At the cellular level, the glucocorticoid signaling pathway is initiated by ligand-induced activation of the primarily cytoplasmic hGRα, which dissociates from chaperon heat shock proteins and immunophillins, and translocates into the nucleus, where it binds, as homo- or heterodimer, to specific DNA sequences, the glucocorticoid response elements, within the regulatory regions of target genes, thereby influencing their transcription in a positive or negative fashion (4, 6–8, 10). In addition to direct hGRα binding to glucocorticoid-responsive genes, glucocorticoids can influence the transcription of several other genes independently of DNA binding. Indeed, the activated hGRα isoform can interact, possibly as a monomer, with other transcription factors, such as the nuclear factor-κB, the activator protein-1, and the signal transducers and activators of transcription, suppressing or inducing their transcriptional activity (4, 6–8, 10). In addition to the well-described genomic actions, glucocorticoids can induce some cellular effects in a very short-time frame. These effects are referred to as “non-genomic glucocorticoid actions” and are likely to be mediated by membrane-bound GRs, which may trigger the activation of kinase signaling pathways (22–24).
The Circadian Clock System
To adjust their daily activities to light/dark changes, organisms have developed a highly conserved timekeeping system, the circadian clock system (from the Latin “circa diem” meaning “approximately a day”), which creates internal rhythmicity under the influence of day/night cycles. This regulatory system is composed of a central “master” clock located in the SCN of hypothalamus, and peripheral “slave” clocks, which are ubiquitously expressed in all tissues (25–27). Importantly, peripheral clocks are tightly synchronized to the central clock through as yet unknown possibly neural or neuroendocrine mechanisms. The central clock influences virtually all physiologic functions, such as sleep/wakefulness, feeding, thermoregulation, energy expenditure, glucose homeostasis, and the activity of the HPA axis. Similarly, peripheral clocks regulate several functions of their residing tissues, ultimately contributing to the homeostasis of living organisms (25–28).
At the cellular level, the circadian clock system is composed of transcriptional/translational loops, which create an intrinsic, self-oscillating circadian rhythm in both the central and peripheral clocks (Figure 1). At the molecular level, these feedback loops are mediated by the circadian locomotor output cycle kaput/brain–muscle–arnt-like protein 1 (CLOCK/BMAL1) heterodimer and other negative transcription factors, such as the Periods (PER1, PER2, and PER3) and Cryptochromes (CRY1 and CRY2). In the principal or core transcription loop, the activated CLOCK/BMAL1 heterodimer binds to the E-box response elements and induces the expression of Pers and Crys. These proteins associate with casein kinase (Csnk) 1ε and δ and undergo phosphorylation (29–31). The phosphorylated isoforms then translocate to the nucleus and suppress the transcriptional activity of the CLOCK/BMAL1 heterodimer. In addition, several other clock-related genes, such as retinoic acid receptor-related orphan receptor α (RORα) and reverse viral erythroblastosis oncogene product (REV-ERBα), are upregulated by the CLOCK/BMAL1 heterodimer, forming an auxiliary loop, which stabilizes the transcriptional activity of the core loop. The transcription factors of both principal and auxiliary loops can modulate the expression of many clock-responsive genes in various tissues (27, 29–31).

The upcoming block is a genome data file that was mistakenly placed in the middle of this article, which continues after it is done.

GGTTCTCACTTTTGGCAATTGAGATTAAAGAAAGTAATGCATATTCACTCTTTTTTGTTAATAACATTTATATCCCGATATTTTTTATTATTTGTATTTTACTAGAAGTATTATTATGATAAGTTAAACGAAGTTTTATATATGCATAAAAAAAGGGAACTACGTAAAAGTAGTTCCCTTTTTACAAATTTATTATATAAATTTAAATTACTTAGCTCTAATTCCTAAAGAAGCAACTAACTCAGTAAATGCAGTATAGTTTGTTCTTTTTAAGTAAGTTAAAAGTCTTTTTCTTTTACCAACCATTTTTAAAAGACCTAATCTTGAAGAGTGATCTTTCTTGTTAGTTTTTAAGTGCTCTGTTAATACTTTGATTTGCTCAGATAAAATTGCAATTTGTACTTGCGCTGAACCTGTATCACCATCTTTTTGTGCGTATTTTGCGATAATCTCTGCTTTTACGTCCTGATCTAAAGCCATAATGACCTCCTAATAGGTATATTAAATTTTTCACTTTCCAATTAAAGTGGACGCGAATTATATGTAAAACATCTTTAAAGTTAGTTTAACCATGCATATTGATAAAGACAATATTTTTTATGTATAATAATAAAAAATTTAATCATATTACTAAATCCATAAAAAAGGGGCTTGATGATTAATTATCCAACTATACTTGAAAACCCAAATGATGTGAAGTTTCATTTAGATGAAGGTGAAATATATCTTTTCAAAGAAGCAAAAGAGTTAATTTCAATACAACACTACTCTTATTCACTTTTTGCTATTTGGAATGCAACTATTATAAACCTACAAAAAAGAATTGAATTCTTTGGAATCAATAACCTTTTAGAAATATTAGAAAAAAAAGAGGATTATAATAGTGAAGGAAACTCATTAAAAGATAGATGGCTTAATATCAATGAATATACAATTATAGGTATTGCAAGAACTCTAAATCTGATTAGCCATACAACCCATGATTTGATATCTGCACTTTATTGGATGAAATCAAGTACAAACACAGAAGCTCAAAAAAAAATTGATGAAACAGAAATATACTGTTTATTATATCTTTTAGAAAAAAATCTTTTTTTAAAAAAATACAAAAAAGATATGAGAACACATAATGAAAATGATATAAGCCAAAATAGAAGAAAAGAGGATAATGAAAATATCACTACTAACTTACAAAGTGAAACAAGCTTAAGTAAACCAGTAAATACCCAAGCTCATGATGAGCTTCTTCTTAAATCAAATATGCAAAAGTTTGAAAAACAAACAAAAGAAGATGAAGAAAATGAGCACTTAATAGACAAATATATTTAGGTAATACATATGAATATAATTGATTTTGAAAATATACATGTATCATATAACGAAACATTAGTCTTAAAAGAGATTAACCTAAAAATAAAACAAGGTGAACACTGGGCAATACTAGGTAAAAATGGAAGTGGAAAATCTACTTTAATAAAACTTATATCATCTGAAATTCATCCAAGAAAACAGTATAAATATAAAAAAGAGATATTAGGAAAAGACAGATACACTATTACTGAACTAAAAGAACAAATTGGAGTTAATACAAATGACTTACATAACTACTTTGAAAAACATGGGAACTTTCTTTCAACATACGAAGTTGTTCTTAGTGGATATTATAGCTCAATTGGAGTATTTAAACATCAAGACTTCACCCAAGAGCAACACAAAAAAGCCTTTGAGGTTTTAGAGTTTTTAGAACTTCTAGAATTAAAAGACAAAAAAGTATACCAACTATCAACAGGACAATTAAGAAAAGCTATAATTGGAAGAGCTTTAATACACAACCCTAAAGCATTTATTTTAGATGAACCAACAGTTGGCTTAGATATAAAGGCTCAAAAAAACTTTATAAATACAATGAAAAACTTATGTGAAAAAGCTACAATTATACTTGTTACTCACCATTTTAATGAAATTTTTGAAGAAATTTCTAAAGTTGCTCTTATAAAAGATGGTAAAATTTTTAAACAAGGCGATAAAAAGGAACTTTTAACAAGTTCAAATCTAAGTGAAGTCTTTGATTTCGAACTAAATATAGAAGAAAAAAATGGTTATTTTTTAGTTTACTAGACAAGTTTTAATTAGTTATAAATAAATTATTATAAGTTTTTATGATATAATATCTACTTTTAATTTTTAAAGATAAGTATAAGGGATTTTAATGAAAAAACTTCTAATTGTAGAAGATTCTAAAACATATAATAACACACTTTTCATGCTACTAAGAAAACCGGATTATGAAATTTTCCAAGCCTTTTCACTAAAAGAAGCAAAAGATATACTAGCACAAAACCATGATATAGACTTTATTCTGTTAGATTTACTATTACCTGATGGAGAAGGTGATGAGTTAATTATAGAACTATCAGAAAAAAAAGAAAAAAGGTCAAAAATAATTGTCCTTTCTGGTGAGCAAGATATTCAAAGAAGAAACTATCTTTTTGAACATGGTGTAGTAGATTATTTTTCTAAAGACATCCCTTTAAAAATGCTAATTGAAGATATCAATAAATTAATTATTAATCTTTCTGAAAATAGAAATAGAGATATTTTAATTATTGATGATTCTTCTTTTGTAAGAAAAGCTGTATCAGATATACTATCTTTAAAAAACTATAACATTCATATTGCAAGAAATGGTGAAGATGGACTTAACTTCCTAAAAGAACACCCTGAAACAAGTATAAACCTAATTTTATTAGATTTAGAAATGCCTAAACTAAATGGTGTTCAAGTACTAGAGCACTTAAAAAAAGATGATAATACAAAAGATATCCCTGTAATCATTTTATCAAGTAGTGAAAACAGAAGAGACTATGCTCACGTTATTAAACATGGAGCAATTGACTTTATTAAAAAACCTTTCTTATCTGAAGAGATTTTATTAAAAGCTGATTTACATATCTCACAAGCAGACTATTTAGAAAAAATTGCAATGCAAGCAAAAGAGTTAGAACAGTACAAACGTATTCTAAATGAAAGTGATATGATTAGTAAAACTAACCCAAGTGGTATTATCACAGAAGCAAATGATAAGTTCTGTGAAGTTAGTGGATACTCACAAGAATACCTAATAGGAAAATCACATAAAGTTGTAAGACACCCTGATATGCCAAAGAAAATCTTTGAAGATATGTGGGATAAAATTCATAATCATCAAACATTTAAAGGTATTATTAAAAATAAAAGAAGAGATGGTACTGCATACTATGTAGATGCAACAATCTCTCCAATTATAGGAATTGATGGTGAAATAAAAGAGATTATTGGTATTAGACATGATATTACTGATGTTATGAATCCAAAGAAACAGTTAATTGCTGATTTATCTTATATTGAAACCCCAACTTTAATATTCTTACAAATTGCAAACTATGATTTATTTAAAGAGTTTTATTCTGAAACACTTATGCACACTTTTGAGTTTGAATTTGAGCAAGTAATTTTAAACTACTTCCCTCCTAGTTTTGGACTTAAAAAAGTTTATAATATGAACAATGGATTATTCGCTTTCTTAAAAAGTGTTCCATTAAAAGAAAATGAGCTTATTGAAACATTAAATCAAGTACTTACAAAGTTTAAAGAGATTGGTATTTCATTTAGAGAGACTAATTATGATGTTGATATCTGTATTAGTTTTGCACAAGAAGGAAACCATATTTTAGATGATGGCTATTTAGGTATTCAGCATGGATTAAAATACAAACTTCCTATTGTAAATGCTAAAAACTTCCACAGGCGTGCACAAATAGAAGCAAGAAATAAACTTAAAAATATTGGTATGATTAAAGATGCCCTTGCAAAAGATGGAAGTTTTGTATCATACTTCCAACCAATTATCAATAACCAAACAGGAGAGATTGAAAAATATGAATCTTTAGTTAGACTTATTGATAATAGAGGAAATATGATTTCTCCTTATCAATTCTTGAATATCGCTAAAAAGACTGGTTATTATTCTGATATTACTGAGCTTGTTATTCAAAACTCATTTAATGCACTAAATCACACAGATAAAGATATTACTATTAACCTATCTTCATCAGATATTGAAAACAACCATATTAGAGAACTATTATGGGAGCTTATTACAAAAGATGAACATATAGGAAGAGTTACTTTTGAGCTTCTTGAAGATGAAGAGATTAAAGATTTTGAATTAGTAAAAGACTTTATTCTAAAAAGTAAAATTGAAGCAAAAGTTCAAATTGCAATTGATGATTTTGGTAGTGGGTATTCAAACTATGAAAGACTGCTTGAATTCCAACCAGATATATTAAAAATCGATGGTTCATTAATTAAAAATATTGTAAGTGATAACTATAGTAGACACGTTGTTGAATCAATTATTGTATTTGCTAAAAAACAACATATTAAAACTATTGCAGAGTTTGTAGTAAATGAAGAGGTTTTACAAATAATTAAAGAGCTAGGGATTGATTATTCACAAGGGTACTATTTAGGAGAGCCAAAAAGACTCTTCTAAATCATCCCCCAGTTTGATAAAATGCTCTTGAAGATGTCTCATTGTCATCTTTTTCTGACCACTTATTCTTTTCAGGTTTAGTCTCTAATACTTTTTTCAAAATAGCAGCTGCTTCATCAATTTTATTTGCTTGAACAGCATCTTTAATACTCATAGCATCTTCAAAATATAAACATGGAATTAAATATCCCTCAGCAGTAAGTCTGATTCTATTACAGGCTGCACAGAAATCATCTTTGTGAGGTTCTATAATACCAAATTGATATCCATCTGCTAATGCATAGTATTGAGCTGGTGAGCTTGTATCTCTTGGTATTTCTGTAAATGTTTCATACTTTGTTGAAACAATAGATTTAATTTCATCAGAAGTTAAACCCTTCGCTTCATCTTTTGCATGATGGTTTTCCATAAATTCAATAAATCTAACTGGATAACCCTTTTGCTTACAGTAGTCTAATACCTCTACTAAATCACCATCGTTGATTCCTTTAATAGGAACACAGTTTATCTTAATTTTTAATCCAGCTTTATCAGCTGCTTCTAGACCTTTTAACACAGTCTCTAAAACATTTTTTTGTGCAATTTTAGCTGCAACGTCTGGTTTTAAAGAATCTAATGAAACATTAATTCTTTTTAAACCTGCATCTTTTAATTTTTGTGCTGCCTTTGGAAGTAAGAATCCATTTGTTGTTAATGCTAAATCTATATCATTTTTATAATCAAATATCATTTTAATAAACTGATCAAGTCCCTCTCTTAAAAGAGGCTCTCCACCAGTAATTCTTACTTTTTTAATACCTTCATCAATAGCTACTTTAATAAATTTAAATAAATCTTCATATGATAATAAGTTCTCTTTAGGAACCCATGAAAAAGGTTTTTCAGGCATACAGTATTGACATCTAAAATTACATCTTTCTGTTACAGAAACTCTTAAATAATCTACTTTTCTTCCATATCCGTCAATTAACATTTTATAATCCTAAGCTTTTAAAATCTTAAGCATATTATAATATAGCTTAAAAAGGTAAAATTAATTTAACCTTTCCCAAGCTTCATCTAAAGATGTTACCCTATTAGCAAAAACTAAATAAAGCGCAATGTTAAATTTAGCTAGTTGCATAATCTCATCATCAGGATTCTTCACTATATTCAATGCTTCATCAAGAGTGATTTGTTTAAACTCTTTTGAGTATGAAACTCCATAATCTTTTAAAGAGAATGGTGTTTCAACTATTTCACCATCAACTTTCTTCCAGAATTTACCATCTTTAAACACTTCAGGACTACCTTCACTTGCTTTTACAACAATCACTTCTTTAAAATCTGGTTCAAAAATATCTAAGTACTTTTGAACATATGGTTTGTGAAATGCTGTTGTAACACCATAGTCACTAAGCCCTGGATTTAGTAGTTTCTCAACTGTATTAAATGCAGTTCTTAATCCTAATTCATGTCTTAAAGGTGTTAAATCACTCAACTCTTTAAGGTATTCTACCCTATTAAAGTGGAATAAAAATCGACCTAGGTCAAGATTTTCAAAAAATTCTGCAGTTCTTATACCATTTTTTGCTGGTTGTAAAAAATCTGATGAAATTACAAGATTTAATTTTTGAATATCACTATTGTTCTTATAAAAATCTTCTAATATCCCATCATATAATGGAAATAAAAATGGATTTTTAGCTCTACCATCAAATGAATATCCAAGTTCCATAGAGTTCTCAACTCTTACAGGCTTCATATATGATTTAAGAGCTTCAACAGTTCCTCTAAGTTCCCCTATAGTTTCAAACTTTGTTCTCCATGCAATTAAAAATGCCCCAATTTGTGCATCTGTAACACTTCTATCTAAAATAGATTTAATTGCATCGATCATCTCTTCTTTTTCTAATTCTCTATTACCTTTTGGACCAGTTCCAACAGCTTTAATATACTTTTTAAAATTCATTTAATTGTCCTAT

Figure 1. Molecular components of the main and auxiliary transcriptional/translational loops of the circadian clock system. In the main transcription loop, the heterodimer CLOCK/BMAL1 causes upregulation of Pers and Crys. PERs and CRYs undergo phosphorylation by the Csnk1ε/δ and translocate to the nucleus suppressing the transcriptional activity of the CLOCK/BMAL1. Moreover, CLOCK/BMAL1 influences the transcription rate of several other clock-related genes, such as RORα and REV-ERBα, giving rise to an auxiliary transcription loop. AMPK participates in the main transcription loop by phosphorylating CRYs, PERs, and Csnk1ε. SIRT1 functions as a counter-regulatory mechanism for the acetyltransferase activity of the CLOCK by deacetylating BMAL1, PER2, and histone 3. CHRONO, a recently identified BMAL target was found to interact with BMAL1, repressing the main transcription loop via recruitment of histone deacetylase 1. A, acetyl residue on the acetylated molecules; AMPK, adenosine monophosphate-activated protein kinase; BMAL1, brain–muscle–arnt-like protein 1; CHRONO, ChIP-derived repressor of network oscillator; CLOCK, circadian locomotor output cycle kaput; CRYs, cryptochromes; Csnk1ε/δ, casein kinase 1ε/δ; P, phosphate residue on the phosphorylated molecules; PERs, periods; RORα, retinoic acid receptor-related orphan nuclear receptor α; SIRT1, sirtuin 1. Modified from Ref. (32).